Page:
Skills & Gestures for riding in a group



One of the best ways to tot up the miles by bike is to join up with a group of like minded individuals. We published a post recently listing some of the local clubs and explained the (very simple) protocol for joining and getting involved. Riding in a group provides safety, through increased visibility, a pleasant social environment, and of course you’ll be drafting – saving energy by sharing the efforts in the wind – so the miles really will pass more quickly. If you plan on joining a few group rides, you’ll probably pick up the etiquette on the way – but there is no harm in learning the conventions and skills in advance. Communication and positioning is very important when riding close to other individuals. Here’s a look at some of the important calls, gestures and things to be aware of:

Ride predictably

When out on a ride alone, braking, or deciding to stop by the side of the road is a fairly safe operation. With a group of riders behind you, that isn’t the case. Don’t make sudden movements, and if you are going to stop, slow down, move out or into the group, use a hand gesture and your voice as highlighted below. Unless otherwise agreed, overtake on the right hand side, ideally kindly saying: “on your right”, jus so everyone knows what’s happening. It is important never to ‘overlap a wheel’. This is when you ride behind and slightly to the side of someone else. If they brake or move out, you’ve got problems. Either stay behind, or overtake.

Adapt your distance

If you’re new to group riding, aim to leave at least half a bike length between you and the person in front. Once you are comfortable in a group, you can reduce the distance between you and the person in front to get a better benefit from drafting. It is important not to let an overly large gap develop; other riders may see this as a danger of ‘dropping off’ the main group and will overtake to fill the gap.


Follow the example of other riders to establish what is considered  a good distance in your group, but don’t push yourself out of your comfort zone to ride too close. In conditions where stopping distance is reduced, leave more distance. For example, when descending, allow room for the rider in front to brake without danger of you being unable to swerve. You won’t benefit so much from being ‘on a wheel’ going downhill, anyway. When it’s wet, it is also a good idea to leave more room.

Contribute and keep a steady pace

If you are riding in an organised formation, it will be expected that everyone takes a turn on the front. If the group is much stronger than you, agree to take short turns. If you feel much stronger than them, don’t accelerate every time you have the chance, it will ruin the rhythm – just accept the slower pace and find a faster ride next time.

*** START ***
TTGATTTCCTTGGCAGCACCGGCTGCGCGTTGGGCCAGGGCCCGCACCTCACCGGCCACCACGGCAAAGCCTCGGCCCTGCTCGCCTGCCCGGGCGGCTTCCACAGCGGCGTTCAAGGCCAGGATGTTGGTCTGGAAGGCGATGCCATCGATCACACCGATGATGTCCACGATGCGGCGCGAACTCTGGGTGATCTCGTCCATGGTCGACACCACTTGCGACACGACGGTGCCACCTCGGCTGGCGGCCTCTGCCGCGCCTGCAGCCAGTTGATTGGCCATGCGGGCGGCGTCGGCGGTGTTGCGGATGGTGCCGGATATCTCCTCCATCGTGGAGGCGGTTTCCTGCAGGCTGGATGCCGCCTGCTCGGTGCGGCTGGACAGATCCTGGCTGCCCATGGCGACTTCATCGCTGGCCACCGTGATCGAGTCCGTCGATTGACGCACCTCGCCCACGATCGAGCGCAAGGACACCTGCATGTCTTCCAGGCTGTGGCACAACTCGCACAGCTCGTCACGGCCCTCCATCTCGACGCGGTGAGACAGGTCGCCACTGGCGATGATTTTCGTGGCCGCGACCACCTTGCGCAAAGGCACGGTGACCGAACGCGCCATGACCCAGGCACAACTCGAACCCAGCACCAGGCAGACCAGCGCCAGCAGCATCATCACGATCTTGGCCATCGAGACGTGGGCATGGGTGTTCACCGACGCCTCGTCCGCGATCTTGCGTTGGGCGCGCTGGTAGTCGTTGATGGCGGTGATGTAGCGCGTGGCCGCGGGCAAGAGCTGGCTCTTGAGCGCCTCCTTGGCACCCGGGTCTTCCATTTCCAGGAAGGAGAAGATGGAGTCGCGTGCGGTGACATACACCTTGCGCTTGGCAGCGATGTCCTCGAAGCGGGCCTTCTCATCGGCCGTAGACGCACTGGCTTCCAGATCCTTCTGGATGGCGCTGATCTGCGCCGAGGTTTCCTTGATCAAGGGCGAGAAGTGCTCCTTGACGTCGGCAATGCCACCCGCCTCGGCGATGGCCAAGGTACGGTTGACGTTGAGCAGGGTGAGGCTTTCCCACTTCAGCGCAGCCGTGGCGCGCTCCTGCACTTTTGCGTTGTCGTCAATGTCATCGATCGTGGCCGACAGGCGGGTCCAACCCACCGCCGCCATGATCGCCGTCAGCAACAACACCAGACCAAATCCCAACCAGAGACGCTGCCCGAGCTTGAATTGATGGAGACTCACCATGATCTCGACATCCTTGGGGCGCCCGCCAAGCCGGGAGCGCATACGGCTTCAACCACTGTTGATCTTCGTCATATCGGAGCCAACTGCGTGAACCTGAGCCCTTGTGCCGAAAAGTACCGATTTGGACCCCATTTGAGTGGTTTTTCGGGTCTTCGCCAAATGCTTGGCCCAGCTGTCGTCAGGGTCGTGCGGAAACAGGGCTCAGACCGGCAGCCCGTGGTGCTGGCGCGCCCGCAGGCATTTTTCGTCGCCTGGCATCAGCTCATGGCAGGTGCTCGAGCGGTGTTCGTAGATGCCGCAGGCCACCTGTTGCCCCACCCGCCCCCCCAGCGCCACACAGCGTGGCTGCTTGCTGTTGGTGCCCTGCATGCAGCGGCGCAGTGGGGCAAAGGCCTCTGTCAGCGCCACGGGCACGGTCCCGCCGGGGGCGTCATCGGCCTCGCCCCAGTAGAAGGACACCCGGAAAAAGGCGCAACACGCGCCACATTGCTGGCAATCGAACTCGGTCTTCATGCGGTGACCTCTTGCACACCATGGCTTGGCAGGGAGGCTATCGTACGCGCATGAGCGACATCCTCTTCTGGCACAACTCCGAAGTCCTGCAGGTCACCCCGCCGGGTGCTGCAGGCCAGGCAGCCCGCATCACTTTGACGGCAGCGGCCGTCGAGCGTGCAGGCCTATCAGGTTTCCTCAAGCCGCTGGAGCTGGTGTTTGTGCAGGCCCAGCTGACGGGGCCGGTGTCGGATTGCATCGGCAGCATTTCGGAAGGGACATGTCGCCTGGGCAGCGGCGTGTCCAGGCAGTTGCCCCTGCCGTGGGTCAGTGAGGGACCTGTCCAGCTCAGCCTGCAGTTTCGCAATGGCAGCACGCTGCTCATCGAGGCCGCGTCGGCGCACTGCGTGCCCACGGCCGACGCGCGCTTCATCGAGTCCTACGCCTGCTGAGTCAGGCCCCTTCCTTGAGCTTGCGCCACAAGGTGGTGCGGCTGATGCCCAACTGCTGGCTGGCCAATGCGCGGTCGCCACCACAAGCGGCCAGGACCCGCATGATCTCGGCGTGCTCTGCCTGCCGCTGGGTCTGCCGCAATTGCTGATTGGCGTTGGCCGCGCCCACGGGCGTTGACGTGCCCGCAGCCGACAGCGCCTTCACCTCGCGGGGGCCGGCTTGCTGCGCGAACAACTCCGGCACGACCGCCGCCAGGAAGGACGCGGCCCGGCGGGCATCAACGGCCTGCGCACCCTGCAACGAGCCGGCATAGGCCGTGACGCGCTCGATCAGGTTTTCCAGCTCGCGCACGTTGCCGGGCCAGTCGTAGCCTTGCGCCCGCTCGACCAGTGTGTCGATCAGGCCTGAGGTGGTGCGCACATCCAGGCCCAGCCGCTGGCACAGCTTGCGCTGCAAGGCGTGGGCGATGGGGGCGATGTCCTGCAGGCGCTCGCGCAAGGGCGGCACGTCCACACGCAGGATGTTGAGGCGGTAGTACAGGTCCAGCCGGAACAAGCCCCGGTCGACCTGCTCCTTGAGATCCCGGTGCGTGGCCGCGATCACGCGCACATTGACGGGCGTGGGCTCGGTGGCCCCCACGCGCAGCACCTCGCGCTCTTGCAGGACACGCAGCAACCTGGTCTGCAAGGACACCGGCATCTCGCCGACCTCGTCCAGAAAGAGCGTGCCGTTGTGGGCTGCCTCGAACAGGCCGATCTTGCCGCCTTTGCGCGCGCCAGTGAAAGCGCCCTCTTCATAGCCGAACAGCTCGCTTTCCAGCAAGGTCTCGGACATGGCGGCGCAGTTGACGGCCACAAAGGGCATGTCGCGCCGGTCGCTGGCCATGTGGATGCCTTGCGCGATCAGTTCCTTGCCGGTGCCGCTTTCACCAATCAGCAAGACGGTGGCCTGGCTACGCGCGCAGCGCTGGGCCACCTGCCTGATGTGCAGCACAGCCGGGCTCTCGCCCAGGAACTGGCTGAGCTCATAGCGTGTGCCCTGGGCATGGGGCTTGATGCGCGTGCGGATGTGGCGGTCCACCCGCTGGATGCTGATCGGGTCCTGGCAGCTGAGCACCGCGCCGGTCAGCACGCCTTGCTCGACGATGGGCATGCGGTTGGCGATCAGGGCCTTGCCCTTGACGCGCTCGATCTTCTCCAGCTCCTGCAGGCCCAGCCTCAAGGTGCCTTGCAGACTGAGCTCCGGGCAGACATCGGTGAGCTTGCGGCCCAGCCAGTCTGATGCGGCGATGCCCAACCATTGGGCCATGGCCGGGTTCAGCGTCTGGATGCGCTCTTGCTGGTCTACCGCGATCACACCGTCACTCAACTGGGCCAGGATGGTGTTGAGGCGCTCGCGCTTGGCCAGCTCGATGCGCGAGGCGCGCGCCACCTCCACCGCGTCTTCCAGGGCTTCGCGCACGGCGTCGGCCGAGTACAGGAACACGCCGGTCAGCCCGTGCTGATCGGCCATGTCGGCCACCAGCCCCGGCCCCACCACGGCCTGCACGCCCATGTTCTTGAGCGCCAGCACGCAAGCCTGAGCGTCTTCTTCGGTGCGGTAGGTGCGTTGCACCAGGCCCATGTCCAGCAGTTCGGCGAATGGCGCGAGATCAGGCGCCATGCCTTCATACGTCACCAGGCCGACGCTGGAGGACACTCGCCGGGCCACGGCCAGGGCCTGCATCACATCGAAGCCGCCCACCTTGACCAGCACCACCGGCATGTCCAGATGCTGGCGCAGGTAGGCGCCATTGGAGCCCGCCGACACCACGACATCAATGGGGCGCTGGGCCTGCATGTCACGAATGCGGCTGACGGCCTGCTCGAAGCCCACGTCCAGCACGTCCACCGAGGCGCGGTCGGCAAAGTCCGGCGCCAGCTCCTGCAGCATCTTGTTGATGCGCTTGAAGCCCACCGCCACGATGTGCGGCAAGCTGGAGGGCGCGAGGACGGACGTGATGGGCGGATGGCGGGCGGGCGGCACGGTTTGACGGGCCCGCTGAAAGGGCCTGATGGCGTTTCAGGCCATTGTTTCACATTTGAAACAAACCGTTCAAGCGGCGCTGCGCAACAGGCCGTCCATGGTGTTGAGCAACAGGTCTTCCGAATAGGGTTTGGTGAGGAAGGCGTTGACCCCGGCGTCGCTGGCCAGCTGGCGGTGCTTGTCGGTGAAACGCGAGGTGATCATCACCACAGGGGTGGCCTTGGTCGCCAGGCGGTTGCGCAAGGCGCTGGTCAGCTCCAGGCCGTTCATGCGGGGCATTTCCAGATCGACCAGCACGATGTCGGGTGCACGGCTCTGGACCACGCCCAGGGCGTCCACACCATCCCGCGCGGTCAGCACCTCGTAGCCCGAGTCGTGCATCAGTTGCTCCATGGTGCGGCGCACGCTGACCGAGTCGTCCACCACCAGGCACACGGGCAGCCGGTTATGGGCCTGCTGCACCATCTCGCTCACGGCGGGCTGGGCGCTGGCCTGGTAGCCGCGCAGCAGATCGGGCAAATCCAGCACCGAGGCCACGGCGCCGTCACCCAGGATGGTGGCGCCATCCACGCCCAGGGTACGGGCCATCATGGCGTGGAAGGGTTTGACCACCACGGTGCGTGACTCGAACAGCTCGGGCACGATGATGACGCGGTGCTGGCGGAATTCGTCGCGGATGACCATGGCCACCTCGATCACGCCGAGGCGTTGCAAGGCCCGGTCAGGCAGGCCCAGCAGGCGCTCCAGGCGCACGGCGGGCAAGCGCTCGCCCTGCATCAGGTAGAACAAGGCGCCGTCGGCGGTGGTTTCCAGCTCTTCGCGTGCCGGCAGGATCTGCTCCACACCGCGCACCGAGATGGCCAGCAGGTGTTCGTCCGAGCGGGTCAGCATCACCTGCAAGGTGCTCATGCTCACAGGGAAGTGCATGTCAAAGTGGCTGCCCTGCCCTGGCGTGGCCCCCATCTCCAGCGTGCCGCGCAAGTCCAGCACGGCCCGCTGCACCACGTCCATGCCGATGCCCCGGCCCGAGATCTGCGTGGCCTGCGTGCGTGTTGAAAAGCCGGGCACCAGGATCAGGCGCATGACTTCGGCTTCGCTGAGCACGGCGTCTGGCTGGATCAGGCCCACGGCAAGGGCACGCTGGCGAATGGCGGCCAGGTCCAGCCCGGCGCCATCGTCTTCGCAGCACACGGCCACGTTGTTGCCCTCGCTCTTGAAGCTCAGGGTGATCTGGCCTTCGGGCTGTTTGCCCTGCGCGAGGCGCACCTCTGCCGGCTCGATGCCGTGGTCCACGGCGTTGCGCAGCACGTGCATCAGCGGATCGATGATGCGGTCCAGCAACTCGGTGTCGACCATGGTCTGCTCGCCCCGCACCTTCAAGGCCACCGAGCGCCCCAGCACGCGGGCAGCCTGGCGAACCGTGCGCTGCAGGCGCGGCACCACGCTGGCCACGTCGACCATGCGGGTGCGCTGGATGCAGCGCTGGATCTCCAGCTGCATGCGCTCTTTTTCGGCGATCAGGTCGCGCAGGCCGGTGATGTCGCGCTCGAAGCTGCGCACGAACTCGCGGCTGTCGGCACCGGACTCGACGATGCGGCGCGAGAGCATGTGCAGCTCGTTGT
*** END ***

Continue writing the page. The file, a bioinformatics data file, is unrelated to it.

Get handy with hand gestures

Communication is key in a tight group. As well as using their voices, riders tend to gesture with their hands. Here’s what a the waving means:


Hand waving up and down at waist level – This is similar to the above, but this means slowing for a junction or other obstruction, as opposed to coming to a dead stop. Be ready to stop if need be.

Hand out to the right – Going right

Hand to the left – Going left

Hand up in the air – In a race, this means ‘I’ve got a puncture, and need to get out the peloton or stop. On a group ride, it means stopping too, usually for a junction. The front riders will start to brake, and you should do so when it’s safe.


Looking behind, and pointing to the ground on the left hand side after overtaking – The rider has overtaken on the right and is now ready to take a spot in the group. Adjust your riding to let them in. If you want back in after overtaking, this is the procedure to adopt.

Pointing at the floor – Usually accompanied by HOLE – this means there is a pot hole. If the pot hole is spotted too late for hand indication, you may only hear the shout. Make sure you indicate and/or shout too, to warn riders behind.


Hand pointing at the ground, with a wave – Usually accompanied by GRAVEL – this means there is gravel. Again, if the rider sees it too late, they may just shout – be sure to pass the warning back.


Hand pointing behind the back, outwards – Sometimes the rider will shout ‘Out’ – this means they are moving out to go round a  parked car. You should gesture in the same way for riders behind, check no one is on your right, and move out.


Group riding is great fun and can do wonders for your average speed – so enjoy!